The American Academy of Pediatrics (AAP) is recruiting primary care pediatric practices and school-based health centers to participate in a 7-month learning collaborative. Improving Capacity to Reduce Sexually Transmitted infections (STIs) among Adolescents 2.0 (I CaRe QI 2.0) is an initiative to improve adolescent health care and increase Chlamydia screening in the pediatric clinical care setting. For those interested, one Collaborative will offer a special focus on creating a more LGBTQ-friendly practice environment. For more information and to apply, see flyer here. Applications are due by December 10.
Adolescent Health ECHO (Winter 2019): Apply Today!
Want to improve the adolescent-friendliness of your health center, and provide better care to adolescent patients? Are you interested in virtually working with and learning from other community health centers and federally qualified health centers (FQHCs) across the country? If you’re a primary care or behavioral health provider, clinic nurse, medical assistant, or health educator and answered yes to these questions, register for the Adolescent Health ECHO today! See flyer for details and apply by this Friday, November 16.
Last-minute notice for webinar tomorrow, Thursday, November 15, 10:00am PST (1:00pm ET)
Routine professional dental care and oral hygiene during adolescence can reduce the occurrence of oral health diseases and prevent irreversible damage. Good oral health also contributes to improved school attendance among adolescents. As oral health needs increase during adolescence, however, utilization of services has been found to decrease. Less than half (48%) of adolescents aged 13-20 received dental care in 2004 compared to 59% of children aged 6-12. As such, it is important for primary care providers to be equipped with resources and strategies for effectively referring adolescent patients for dental services. To address this need, join this webinar with the Adolescent Health Initiative for an engaging, replicable training on referring adolescent patients for dental services. Participants will receive training resources, health center materials, and strategies for helping young people assess the youth-friendliness of dental practices in their community.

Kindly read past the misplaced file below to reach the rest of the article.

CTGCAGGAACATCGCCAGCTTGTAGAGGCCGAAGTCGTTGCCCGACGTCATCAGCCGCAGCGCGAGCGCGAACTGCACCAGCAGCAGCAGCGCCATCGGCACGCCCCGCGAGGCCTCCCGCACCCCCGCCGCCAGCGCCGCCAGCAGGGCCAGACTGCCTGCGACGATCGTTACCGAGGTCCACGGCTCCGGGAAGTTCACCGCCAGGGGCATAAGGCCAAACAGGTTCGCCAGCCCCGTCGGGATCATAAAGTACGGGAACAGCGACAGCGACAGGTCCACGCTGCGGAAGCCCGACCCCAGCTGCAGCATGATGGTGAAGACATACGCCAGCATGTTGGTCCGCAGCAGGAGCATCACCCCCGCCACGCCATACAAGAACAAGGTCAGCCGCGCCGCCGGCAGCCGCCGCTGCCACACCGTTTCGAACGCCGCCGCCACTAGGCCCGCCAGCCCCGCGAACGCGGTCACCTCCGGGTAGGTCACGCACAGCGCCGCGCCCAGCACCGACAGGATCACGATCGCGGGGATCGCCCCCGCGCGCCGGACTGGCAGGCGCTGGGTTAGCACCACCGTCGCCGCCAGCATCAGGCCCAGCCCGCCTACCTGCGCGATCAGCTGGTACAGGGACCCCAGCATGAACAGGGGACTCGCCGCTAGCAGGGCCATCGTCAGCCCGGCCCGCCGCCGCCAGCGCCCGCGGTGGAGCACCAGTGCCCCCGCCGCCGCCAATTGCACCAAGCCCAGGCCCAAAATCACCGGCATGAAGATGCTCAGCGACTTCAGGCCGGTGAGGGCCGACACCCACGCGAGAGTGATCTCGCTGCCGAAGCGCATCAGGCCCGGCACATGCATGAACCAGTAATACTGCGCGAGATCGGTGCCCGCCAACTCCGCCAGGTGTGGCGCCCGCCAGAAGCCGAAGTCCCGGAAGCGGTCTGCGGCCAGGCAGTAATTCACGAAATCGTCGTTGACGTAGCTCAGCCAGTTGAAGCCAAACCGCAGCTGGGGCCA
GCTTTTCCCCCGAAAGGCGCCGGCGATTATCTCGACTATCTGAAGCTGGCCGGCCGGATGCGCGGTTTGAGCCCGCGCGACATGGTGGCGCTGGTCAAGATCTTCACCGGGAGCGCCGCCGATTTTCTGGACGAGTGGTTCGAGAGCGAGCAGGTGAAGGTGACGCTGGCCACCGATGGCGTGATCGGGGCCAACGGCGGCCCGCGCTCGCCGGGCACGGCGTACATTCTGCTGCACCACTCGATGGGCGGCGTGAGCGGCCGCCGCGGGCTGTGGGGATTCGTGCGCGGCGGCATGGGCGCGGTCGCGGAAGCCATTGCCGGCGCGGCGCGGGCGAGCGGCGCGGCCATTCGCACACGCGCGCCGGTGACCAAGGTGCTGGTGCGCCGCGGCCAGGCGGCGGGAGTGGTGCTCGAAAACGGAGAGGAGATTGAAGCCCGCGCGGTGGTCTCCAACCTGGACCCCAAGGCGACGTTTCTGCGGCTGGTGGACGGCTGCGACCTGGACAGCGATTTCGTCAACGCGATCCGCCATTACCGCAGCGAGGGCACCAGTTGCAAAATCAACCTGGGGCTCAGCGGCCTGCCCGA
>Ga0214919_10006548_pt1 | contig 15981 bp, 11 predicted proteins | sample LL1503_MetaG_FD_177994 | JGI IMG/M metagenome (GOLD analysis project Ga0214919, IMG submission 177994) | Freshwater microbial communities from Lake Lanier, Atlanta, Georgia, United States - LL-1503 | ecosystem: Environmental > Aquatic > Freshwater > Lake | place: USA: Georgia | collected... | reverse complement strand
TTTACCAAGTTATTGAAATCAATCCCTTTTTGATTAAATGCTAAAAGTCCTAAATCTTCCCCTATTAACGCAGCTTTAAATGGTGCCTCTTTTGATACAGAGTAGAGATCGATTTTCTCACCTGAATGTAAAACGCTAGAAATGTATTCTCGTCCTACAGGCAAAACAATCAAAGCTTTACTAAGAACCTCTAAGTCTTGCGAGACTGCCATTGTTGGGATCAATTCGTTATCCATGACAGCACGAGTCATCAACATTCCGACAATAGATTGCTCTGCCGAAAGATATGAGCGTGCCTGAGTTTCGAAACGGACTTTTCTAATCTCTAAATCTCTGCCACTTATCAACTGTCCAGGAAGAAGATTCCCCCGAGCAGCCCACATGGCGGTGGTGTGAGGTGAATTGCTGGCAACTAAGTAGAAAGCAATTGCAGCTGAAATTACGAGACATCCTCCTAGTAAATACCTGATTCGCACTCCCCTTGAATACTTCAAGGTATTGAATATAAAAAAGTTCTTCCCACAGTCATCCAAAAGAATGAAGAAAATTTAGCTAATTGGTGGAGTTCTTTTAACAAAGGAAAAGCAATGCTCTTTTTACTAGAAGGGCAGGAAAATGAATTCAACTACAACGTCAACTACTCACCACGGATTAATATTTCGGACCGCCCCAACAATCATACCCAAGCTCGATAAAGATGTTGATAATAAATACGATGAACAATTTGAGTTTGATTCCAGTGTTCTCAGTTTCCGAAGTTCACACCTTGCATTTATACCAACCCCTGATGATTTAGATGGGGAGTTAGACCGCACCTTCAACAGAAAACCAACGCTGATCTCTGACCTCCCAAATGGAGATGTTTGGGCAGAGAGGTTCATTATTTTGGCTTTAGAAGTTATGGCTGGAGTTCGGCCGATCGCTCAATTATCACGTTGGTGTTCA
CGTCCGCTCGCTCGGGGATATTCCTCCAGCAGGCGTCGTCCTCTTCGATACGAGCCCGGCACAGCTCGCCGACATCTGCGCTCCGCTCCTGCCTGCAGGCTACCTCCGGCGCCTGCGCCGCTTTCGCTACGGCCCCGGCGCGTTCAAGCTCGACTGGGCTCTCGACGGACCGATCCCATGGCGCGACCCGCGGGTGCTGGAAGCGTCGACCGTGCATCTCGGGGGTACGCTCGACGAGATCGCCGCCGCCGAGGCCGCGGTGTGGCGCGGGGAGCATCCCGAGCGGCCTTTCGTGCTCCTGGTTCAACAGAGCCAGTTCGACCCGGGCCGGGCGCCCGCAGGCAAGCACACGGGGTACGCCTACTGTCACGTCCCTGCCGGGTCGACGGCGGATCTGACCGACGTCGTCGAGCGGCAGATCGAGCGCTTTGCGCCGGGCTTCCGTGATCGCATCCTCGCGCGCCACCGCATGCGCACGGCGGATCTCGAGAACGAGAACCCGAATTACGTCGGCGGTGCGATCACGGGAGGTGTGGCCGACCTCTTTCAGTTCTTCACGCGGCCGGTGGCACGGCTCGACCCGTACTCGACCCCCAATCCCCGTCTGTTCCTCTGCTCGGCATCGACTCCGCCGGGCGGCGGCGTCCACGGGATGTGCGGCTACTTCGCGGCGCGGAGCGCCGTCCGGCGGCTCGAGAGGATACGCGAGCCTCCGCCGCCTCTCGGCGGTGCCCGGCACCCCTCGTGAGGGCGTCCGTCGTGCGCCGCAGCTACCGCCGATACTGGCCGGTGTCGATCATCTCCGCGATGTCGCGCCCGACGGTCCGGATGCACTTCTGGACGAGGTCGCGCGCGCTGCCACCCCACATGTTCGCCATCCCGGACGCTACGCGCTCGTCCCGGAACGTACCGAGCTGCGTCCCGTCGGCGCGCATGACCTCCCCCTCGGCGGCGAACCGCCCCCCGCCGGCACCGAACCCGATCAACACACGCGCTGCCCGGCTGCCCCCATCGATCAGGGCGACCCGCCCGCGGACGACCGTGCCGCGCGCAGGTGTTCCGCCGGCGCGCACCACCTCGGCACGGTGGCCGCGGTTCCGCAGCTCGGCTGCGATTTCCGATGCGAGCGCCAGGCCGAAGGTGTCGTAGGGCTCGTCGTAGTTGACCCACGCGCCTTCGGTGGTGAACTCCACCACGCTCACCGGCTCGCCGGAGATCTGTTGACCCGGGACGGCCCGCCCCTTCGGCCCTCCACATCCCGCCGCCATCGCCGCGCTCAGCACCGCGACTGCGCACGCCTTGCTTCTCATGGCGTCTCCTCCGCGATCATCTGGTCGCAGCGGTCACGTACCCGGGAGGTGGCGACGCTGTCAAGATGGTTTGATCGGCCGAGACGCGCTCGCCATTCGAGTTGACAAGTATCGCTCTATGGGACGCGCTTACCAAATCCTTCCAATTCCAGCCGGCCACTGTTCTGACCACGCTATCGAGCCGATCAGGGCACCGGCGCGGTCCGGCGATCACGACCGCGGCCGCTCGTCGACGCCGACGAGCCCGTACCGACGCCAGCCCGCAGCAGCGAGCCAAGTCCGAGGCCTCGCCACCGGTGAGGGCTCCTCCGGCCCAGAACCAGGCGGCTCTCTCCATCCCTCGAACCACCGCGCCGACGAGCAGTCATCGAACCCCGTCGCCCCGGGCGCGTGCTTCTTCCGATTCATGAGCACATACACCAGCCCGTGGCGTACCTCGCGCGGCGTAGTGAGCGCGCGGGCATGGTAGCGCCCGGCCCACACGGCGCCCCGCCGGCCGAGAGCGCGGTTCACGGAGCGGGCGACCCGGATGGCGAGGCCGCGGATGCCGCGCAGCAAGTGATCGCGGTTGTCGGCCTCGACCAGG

Lauren Ranalli, MPH
Director, Adolescent Health Initiative, Ann Arbor, MI
Ellen Wagner, MPH, MS
Assistant Director, Adolescent Health Initiative, Ann Arbor, MI
There is now an Oral Health Toolkit for school-based health centers developed by the Oregon Oral Health Coalition’s K-12 Committee. The Coalition is committed to increasing in-school access to oral health services, advance education outcomes, increase school attendance and improve the overall health and wellness for Oregon’s K-12 population.
This toolkit exists to provide SBHCs with various kinds of resources aimed at: connecting clients with existing oral health services in their area, integrating oral health services into their SBHCs and schools as well as different types of publications around childhood/young adulthood oral health and oral health services in school settings.
Join us in Washington, DC on June 23-26, 2019 for next year’s annual convention as we inspire the school-based health care field to redefine health for kids and teens.
As the premier national gathering for our field, the convention is a fantastic opportunity to connect with hundreds of fellow school-based health care professionals and advocates from across the nation. More than 3,000 school-based health centers nationwide are delivering integrated, patient-centered care, screenings for conditions like obesity and depression, and preventive services—all with a special focus on vulnerable children and adolescents. Convention attendees will also explore new ways health centers are serving their schools and their communities by promoting wellness and health equity.